- Percise and on point
- Optional screw holes for permanent mounting on trailer hitch
Even if you have an auto-leveling system, it’s a good idea to have a bubble level on hand. Technology can fail, malfunction, or just have a mind of its own. Sometimes it’s best to abandon technology and go back to the simpleness of a standard level. Some RVers even mount bubble levels to the side of their RV to make it as easy as possible to confirm their RV’s levelness.
- Approximate size: 8 inch length x 4 inch width x 5 inch height
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This is another required piece of RVing equipment. You should never unhitch your RV without chocking the RV’s wheels. If your wheels aren’t chocked, your RV can roll right out of your campsite. In the worst-case scenario, it won’t stop until it runs into something sturdy enough to stop it. This can cause massive damage to your RV and anything in its path.
Don’t settle for cheap plastic chocks, especially if you have a larger RV. The small plastic chocks may do the job for a small tractor or flatbed trailer, but they’re no match for trailers the size of most travel trailers and fifth wheels. If put to the test, they’ll likely end up flat as a pancake as your RV rolls away.
LevelMatePRO Wireless Vehicle Leveling System
- On/off switch provides complete control over battery life
- Entirely redesigned smartphone app with great new features
If you like technology and enjoy the idea of being able to check the levelness of your RV without getting out of the driver’s seat, LevelMatePRO is for you. This unique system uses Bluetooth technology and an app to help you level your RV. This tool is especially helpful for finding the most level spot at a campsite and knowing how many leveling blocks you need to use.
The weather doesn’t always cooperate when you’re parking your RV. You may arrive at a campsite, and it could be raining. This can require that you get in and out of your vehicle multiple times in the rain to find your RV’s optimal placement. The LevelMatePRO would allow you to avoid this situation by checking the levelness from within your RV.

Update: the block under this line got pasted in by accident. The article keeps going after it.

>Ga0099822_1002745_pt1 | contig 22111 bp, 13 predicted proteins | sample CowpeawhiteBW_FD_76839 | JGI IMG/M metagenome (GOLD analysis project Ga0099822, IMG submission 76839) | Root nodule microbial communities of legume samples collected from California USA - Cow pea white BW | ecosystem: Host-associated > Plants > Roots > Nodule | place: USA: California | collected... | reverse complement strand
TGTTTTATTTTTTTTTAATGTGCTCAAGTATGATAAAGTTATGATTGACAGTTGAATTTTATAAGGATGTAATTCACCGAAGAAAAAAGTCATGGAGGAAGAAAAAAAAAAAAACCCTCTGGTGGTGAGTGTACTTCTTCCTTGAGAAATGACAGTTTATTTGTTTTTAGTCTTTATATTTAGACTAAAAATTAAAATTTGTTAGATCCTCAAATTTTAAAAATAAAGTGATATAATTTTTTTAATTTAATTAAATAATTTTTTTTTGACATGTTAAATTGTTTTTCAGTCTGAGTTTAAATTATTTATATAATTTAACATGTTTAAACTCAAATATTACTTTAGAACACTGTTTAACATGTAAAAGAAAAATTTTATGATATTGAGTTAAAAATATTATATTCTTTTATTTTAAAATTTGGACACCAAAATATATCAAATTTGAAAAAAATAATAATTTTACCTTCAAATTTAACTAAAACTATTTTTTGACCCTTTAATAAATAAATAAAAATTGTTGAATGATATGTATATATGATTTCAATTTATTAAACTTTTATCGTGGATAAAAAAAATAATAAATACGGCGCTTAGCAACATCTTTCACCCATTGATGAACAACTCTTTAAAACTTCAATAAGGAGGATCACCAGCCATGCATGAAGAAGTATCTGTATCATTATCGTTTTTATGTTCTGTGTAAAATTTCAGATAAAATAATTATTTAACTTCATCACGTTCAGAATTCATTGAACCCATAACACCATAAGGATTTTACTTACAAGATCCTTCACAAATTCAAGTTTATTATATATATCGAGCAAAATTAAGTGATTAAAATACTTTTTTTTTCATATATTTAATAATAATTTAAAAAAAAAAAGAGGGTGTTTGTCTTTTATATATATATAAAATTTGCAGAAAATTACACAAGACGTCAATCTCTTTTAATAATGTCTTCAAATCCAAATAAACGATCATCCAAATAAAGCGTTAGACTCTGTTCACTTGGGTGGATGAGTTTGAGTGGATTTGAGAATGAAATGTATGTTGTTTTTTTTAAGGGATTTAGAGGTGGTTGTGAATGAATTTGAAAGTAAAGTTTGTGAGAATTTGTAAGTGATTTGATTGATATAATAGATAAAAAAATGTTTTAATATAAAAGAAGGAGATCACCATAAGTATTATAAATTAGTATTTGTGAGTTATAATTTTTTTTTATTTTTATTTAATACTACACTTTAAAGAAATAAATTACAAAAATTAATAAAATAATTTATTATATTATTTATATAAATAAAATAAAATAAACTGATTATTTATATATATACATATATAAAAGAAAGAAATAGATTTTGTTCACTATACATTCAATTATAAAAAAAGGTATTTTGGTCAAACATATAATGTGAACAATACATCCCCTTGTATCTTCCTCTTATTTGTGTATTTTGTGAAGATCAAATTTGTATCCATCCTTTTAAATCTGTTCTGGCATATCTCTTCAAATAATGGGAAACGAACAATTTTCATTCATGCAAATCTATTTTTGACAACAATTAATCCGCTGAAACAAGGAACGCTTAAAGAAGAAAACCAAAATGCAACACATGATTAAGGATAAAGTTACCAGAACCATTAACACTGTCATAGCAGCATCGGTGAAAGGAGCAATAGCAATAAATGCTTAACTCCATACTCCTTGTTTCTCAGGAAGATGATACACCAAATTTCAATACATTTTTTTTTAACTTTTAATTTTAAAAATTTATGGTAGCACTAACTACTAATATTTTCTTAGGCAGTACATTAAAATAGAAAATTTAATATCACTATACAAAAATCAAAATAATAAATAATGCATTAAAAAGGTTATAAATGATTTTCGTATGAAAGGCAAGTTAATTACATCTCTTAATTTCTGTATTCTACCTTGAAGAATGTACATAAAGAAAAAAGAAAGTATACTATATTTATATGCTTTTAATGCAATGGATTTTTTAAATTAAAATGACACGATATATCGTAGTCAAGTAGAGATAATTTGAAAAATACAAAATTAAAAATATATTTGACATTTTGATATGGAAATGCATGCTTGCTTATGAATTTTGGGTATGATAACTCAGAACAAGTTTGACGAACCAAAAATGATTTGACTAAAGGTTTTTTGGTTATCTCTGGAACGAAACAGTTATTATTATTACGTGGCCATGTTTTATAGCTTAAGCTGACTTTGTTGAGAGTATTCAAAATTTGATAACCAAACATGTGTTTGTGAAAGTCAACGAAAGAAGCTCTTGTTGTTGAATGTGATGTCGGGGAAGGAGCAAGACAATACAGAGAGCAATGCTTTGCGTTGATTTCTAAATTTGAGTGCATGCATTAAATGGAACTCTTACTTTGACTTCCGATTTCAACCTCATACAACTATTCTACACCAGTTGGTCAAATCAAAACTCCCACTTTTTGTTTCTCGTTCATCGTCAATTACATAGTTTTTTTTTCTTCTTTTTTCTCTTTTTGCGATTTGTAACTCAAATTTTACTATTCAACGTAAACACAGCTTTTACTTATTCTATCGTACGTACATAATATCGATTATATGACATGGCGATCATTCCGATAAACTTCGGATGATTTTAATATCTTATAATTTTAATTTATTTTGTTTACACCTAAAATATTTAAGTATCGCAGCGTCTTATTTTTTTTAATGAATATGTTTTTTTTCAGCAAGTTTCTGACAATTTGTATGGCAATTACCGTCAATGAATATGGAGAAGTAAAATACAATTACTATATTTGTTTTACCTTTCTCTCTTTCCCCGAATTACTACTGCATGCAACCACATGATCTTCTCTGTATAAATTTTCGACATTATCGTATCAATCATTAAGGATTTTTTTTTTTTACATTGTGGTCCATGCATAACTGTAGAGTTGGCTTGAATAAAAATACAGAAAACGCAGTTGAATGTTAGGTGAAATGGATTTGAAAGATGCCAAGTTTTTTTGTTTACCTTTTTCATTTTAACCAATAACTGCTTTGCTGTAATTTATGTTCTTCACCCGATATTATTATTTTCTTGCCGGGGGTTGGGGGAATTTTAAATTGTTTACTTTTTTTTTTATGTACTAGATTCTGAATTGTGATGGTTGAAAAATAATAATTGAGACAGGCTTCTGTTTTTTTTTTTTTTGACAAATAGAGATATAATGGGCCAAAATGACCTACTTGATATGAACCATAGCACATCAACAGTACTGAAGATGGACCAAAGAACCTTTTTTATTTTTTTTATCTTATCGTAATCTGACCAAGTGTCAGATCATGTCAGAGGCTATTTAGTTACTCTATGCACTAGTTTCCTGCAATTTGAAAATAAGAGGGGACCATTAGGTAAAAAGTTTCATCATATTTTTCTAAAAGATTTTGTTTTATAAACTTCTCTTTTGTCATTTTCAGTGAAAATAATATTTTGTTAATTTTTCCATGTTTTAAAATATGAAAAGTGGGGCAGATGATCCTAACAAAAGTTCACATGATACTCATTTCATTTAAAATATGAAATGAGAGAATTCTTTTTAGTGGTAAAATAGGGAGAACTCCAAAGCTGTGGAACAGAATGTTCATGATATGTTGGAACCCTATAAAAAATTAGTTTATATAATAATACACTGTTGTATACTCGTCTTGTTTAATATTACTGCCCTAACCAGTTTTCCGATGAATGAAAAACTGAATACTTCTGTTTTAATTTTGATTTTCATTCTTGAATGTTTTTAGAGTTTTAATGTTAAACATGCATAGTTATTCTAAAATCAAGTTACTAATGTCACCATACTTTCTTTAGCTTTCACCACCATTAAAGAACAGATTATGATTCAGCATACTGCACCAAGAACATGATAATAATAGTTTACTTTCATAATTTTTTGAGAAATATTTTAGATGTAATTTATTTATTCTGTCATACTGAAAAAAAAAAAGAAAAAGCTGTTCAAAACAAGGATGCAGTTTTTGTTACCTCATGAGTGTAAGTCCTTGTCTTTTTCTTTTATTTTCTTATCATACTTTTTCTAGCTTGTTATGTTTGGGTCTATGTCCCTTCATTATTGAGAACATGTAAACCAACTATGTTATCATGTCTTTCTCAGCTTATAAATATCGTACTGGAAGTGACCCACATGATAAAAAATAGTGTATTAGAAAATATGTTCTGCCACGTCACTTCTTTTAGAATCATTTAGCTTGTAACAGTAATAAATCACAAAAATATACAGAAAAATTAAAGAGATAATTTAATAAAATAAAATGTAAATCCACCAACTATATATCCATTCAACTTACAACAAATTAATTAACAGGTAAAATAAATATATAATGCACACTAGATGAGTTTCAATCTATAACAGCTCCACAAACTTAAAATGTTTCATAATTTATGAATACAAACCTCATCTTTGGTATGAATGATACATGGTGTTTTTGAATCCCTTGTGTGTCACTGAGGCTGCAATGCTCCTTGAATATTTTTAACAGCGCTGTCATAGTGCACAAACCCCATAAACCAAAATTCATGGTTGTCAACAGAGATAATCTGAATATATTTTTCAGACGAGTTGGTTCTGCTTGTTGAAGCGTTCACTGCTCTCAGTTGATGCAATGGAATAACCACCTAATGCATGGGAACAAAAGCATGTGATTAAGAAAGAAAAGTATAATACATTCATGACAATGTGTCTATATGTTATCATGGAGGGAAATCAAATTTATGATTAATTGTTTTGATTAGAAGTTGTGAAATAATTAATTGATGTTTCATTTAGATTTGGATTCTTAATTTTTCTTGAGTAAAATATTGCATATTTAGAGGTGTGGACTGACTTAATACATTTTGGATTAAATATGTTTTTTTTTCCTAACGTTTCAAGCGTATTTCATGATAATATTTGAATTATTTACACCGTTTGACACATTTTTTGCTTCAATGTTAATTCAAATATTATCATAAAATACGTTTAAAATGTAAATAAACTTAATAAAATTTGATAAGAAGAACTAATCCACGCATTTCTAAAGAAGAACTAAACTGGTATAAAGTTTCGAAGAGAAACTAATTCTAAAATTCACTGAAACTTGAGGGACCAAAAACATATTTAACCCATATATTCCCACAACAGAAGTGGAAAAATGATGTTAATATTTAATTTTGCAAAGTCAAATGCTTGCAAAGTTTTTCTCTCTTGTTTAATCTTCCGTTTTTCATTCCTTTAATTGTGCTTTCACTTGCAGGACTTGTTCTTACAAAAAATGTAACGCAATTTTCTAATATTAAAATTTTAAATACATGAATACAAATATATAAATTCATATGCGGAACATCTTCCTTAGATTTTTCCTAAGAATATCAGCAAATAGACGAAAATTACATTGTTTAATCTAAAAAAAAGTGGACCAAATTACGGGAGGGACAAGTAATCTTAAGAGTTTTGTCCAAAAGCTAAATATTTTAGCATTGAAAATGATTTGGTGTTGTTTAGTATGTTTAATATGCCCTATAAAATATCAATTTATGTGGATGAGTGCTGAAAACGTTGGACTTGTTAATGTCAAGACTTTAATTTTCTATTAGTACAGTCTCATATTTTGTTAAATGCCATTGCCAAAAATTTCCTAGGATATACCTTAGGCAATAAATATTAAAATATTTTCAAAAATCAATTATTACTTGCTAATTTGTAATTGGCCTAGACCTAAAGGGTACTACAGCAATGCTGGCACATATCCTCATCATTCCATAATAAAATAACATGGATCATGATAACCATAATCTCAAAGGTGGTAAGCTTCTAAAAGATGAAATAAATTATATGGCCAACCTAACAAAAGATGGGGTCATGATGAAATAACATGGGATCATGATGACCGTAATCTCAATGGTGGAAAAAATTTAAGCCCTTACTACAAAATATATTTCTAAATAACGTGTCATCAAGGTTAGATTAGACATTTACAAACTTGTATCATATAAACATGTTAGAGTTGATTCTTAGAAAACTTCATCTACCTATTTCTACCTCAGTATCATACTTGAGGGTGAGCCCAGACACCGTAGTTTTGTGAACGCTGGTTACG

- ✅ FIT - Xtra fits 9” round metal feet on many Class A and 5th Wheels RVs. Please verify size of jacks (9”) before...
- ✅ PERMANENT - SnapPads can be installed in minutes but will stay on forever. Snap them on and rid yourself of all your...
It’s always wise to place something under your leveling jacks; some places even require it. RV SnapPads cover the landing gear of your RV leveling system and protect it from getting beat up during your travels. The thick rubber also reduces the space between your landing gear and the ground to provide more stability. The rubber material also provides some grip to prevent slippage during hitching and unhitching. They make several different styles and sizes and can fit practically any RV landing gear.
Practice Makes Perfect
The adage “practice makes perfect” applies to leveling your RV correctly. The more you can practice, the easier it will become. What was once a laborious chore will be second nature before you know it. Learn what works best for you. Make a physical checklist if necessary and take it slow. You’re more likely to make a mistake or get hurt when you’re in a hurry.
What do you think is the most frustrating part of leveling an RV?
Last update on 2022-01-18 / Affiliate links / Images from Amazon Product Advertising API